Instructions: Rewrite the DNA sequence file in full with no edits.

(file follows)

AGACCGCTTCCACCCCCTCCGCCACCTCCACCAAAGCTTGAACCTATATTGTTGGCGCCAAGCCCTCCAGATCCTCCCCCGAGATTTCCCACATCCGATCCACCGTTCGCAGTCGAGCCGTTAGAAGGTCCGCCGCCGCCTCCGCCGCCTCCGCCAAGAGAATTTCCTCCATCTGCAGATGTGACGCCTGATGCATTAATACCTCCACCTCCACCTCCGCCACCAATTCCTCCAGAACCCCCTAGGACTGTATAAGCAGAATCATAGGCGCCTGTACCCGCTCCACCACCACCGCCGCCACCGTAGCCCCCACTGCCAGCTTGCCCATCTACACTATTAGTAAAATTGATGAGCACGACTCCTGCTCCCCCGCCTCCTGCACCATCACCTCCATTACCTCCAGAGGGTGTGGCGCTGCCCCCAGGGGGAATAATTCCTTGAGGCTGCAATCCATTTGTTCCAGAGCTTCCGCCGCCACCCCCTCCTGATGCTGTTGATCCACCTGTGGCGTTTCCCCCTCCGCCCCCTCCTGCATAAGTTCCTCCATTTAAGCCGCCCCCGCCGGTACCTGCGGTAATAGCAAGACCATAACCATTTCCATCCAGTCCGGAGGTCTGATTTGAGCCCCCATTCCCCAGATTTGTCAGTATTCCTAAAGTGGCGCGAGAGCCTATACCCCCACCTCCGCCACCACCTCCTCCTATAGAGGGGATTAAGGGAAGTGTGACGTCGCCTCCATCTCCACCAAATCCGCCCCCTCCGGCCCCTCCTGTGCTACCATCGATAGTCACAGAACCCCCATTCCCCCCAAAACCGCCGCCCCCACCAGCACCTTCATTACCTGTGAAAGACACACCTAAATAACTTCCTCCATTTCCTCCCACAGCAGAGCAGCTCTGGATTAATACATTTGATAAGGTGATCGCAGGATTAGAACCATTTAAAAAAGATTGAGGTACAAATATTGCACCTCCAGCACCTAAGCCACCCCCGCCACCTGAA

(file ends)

AGACCGCTTCCACCCCCTCCGCCACCTCCACCAAAGCTTGAACCTATATTGTTGGCGCCAAGCCCTCCAGATCCTCCCCCGAGATTTCCCACATCCGATCCACCGTTCGCAGTCGAGCCGTTAGAAGGTCCGCCGCCGCCTCCGCCGCCTCCGCCAAGAGAATTTCCTCCATCTGCAGATGTGACGCCTGATGCATTAATACCTCCACCTCCACCTCCGCCACCAATTCCTCCAGAACCCCCTAGGACTGTATAAGCAGAATCATAGGCGCCTGTACCCGCTCCACCACCACCGCCGCCACCGTAGCCCCCACTGCCAGCTTGCCCATCTACACTATTAGTAAAATTGATGAGCACGACTCCTGCTCCCCCGCCTCCTGCACCATCACCTCCATTACCTCCAGAGGGTGTGGCGCTGCCCCCAGGGGGAATAATTCCTTGAGGCTGCAATCCATTTGTTCCAGAGCTTCCGCCGCCACCCCCTCCTGATGCTGTTGATCCACCTGTGGCGTTTCCCCCTCCGCCCCCTCCTGCATAAGTTCCTCCATTTAAGCCGCCCCCGCCGGTACCTGCGGTAATAGCAAGACCATAACCATTTCCATCCAGTCCGGAGGTCTGATTTGAGCCCCCATTCCCCAGATTTGTCAGTATTCCTAAAGTGGCGCGAGAGCCTATACCCCCACCTCCGCCACCACCTCCTCCTATAGAGGGGATTAAGGGAAGTGTGACGTCGCCTCCATCTCCACCAAATCCGCCCCCTCCGGCCCCTCCTGTGCTACCATCGATAGTCACAGAACCCCCATTCCCCCCAAAACCGCCGCCCCCACCAGCACCTTCATTACCTGTGAAAGACACACCTAAATAACTTCCTCCATTTCCTCCCACAGCAGAGCAGCTCTGGATTAATACATTTGATAAGGTGATCGCAGGATTAGAACCATTTAAAAAAGATTGAGGTACAAATATTGCACCTCCAGCACCTAAGCCACCCCCGCCACCTGAA